Our Fine art insurance coverage has broadened its collectibles program to offer expanded coverage of up to $250,000 in jewelry and watches. The enhanced offering represents a significant expansion to the Art and Collectibles Insurance program.

Specific items eligible for coverage include antique and designer gemstones, pearls, bracelets, charms, earrings, necklaces, pendants, and rings and watches comprised of silver, gold, platinum and/or other precious metals or alloys. Watches include vintage, collectible and every day time pieces worn on the wrist, as a necklace or in a pocket. Under this program, mysterious disappearance is an included risk, and coverage travels with the policyholder worldwide. (Note: no coverage in baggage unless in your hand and while on the premises of Hotel/Motel, unless being worn or in hotel supervised vault.) No appraisal is required at application for pieces valued less than $50,000, and a no deductible option is also available.

Collectibles Insurance is offered nationwide which offers tailor-made coverage solutions for private and corporate collections, museums, galleries and artists. Visit us here for more info or for a quote on your collectible call 800.921.1008

Bernard Fleischer and Sons / ArtInsuranceNow.com would like to congratulate Marti Funke, collections manager and exhibitions coordinator for the University of Mississippi Museum, as the 2016 recipient of the Southeastern Museum Conference’s Emerging Museum Professionals Award.

museum_arcade_webMarti Funke has administrative responsibility for the museum’s artworks, a collection of more than 20,000 objects. Her duties include registration of items, risk management insurance supervision, collection loans and storage. The award was created in 2008 to recognize museum professionals who demonstrate excellence and leadership at their institutions.

We understand the challenges of today’s exhibitors and recognize the efforts of professionals like Funke. Our Customized Art Insurance policies are geared to your typical Art Gallery, Museum, Exhibition space, and Dealer business.  We can combine General Liability, Public Liability (Bodily Injury and Property Damage) into one simple policy Insuring Art owned, on consignment, while in an exhibition, in storage and when being transported. along with non salable contents, desk, chairs, computers, fixtures, racks and business property.  Our policies can include Landlords, curators and Artist as additional insured. Visit us at www.artinsurancenow.com or call us at 800.921.1008 to learn how your space can benefit from the trusted one stop insurance for the art community. semc-logo

Iconic Muhammad Ali print stolen from museum.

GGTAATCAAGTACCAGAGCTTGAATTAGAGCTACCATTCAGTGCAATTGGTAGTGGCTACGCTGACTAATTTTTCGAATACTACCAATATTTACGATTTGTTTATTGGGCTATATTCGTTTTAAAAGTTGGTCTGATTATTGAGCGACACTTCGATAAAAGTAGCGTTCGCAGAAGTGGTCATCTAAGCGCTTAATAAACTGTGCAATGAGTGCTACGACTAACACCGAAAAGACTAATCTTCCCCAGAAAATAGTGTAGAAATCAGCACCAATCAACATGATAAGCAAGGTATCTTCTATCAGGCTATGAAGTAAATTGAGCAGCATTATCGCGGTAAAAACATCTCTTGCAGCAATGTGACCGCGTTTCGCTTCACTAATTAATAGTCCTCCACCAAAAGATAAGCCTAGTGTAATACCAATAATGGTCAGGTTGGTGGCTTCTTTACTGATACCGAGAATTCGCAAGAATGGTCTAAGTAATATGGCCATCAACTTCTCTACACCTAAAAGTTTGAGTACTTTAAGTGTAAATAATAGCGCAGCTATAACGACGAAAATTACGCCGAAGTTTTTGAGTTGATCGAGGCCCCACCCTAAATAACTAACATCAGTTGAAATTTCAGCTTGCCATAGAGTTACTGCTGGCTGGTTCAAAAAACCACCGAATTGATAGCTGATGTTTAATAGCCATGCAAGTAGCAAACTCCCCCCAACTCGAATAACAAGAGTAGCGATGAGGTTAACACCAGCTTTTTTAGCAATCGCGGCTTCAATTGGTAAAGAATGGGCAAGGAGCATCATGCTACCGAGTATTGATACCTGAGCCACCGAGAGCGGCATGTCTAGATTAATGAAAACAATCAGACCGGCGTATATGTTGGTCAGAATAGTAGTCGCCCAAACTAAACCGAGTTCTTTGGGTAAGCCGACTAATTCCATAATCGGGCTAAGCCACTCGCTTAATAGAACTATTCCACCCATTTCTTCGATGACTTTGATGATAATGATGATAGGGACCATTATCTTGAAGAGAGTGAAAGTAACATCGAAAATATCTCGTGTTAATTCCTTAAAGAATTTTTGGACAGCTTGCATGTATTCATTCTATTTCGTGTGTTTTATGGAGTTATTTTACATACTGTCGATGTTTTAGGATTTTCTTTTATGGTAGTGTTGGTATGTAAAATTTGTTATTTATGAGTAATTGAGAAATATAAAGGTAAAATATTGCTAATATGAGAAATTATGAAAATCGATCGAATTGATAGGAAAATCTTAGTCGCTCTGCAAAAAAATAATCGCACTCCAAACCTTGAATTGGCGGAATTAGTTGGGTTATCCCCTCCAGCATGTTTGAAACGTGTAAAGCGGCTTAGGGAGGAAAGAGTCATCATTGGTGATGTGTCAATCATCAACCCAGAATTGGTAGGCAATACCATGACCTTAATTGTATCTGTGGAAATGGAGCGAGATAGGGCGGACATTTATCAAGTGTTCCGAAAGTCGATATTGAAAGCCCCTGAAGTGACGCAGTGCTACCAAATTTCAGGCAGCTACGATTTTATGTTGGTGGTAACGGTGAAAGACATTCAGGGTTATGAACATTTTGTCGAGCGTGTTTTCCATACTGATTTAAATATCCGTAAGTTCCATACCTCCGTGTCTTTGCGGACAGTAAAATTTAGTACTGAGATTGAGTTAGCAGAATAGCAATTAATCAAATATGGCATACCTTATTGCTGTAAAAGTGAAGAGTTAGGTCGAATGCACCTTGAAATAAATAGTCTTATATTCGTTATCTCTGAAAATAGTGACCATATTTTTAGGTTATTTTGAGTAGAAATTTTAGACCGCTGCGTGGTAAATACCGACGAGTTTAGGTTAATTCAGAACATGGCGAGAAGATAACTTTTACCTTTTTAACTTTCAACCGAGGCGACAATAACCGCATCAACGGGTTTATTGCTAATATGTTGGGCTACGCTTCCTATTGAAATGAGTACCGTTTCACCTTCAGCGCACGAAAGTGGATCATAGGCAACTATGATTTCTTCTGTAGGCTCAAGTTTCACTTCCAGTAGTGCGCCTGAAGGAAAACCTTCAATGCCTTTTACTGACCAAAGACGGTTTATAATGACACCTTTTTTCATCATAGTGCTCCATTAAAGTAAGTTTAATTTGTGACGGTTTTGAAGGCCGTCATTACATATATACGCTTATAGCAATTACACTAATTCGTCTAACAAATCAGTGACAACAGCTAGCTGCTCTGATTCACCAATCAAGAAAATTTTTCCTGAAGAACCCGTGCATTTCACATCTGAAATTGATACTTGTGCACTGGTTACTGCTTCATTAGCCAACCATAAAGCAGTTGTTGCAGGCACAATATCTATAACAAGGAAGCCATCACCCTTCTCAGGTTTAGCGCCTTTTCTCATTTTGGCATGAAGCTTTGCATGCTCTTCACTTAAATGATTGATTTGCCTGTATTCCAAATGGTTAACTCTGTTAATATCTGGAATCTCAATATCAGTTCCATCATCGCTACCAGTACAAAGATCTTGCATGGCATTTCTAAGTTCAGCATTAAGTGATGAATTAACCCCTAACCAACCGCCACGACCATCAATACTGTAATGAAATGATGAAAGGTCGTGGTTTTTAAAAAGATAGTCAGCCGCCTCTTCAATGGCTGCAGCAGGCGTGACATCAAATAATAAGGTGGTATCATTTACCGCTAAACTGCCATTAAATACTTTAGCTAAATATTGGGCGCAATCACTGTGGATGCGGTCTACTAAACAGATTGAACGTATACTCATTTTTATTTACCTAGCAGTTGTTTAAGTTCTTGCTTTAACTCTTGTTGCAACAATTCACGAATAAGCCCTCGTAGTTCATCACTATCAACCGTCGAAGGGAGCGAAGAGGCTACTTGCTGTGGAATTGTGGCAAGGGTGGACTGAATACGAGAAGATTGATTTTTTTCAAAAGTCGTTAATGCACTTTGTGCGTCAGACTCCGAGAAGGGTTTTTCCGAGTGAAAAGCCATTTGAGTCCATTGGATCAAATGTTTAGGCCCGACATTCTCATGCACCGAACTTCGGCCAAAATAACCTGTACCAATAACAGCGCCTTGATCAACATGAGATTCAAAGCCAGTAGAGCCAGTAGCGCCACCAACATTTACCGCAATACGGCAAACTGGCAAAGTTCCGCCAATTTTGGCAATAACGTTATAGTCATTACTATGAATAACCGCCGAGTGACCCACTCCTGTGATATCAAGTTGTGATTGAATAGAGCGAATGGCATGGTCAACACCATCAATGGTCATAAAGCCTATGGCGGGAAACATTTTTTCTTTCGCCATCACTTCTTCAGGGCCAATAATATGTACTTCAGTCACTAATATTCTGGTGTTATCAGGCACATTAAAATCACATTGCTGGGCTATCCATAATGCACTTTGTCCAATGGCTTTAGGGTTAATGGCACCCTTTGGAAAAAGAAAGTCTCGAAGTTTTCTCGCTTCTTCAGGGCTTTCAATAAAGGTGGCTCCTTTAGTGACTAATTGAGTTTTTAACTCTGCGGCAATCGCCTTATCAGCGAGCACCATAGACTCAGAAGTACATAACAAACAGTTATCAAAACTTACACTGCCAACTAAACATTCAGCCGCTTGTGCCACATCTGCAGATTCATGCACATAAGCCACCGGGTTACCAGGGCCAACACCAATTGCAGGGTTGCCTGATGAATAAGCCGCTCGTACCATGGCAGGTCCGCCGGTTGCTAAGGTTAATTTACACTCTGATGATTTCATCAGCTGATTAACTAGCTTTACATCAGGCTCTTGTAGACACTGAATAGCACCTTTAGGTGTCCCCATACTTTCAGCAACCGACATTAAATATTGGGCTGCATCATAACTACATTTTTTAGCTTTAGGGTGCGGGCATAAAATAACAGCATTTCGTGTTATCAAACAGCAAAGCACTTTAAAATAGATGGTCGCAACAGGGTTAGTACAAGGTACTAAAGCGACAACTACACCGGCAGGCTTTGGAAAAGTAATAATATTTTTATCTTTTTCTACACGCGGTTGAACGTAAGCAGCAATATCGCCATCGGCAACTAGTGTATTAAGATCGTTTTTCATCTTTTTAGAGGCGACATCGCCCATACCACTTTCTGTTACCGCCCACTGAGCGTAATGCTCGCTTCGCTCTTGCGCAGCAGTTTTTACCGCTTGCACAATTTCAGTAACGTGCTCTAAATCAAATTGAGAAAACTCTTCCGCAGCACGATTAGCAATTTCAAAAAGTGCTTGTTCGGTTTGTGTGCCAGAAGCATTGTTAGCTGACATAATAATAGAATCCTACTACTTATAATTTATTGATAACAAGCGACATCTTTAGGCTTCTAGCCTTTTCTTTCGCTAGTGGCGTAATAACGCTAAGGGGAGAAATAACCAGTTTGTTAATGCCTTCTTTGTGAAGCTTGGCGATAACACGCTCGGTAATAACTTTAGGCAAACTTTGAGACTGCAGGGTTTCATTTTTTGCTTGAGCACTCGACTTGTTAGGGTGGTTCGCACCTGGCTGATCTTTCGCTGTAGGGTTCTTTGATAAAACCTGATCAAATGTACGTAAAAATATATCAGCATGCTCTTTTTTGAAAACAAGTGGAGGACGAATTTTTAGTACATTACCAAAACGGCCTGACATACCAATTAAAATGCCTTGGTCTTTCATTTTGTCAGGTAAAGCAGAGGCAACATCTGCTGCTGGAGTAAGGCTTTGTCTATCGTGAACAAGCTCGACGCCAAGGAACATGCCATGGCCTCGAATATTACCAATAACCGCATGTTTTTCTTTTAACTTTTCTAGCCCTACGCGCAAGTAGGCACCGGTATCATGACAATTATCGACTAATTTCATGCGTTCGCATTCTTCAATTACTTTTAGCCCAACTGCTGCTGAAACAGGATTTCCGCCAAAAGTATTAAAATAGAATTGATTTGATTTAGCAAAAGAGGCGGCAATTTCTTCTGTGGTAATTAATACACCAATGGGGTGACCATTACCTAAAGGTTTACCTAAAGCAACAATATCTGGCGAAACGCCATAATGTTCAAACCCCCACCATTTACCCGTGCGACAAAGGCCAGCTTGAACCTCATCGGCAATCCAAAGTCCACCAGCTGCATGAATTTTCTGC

The Print, which was stolen while the museum was open to the public depicted Ali in a classic boxing pose painted in the brilliantly colored, expressionist style that LeRoy Neiman was known for. Brazen thieves ripped the print from the wall even with security cameras watching, It’s important to understand the value of art insurance and protect yourself by covering your valuable collection.

Although risk extends beyond theft (47 percent of art loss is attributed to damage during transit according to The New York Times) art trafficking is a very real thing and according to statistics ranks third behind drugs and arms.

In a case of  theft, the loss is irreversible. Not only the artwork is irreplaceable itself but also even the reputation of the organization suffers from a mere fact that such situation has occurred. Without having a comprehensive fine art collectors insurance from a trustworthy art insurance broker, the masterpieces are subjected to risk.

Apply for coverage here or call me if you have any questions or to discuss your options.

William G. Fleischer CIC | Principal
T: 212 566-1881 ext.111
E: wfleischer@bfbond.com
W: ArtInsuranceNow.com

 

 

David Bowie’s Art Collection to be auctioned, how would a collectors policy respond?

Not just David Bowie’s Estate sends work to the art auctions but individual collectors do also.

The most popular conversations I have are collectors looking to insure their work while in transit to an auction house like Christie’s, Sotheby’s, de Pury, and Phillips house.

Many times the auction house will either visit the collection or ask the collector to send the item to be auctioned directly to the house, either to be further evaluated or to be inserted into the auction rotation.

The preferred Collector’s insurance policy I like to sell, include and is not limited to coverage in transit and away from premises, in exhibitions and in storage and does not exclude auction houses.

The evaluation of the Art is based on two different models. Depending on the Art Insurance Company policy wording, One base is on the schedule amounts of the item on file (either with the Insurance company or the Collector) and the other is based on the current market value (onus of proof is on the collector).

In the case of David Bowie, Jim Hendrix or even Robin Williams, the auction house receives these items on consignment and will charge a hefty fee to insure them while on the premises.  I advise my clients to not use auction house insurance because most of the policies I sell have coverage for unnamed locations or broad enough to cover the works given for sale on a stated amount.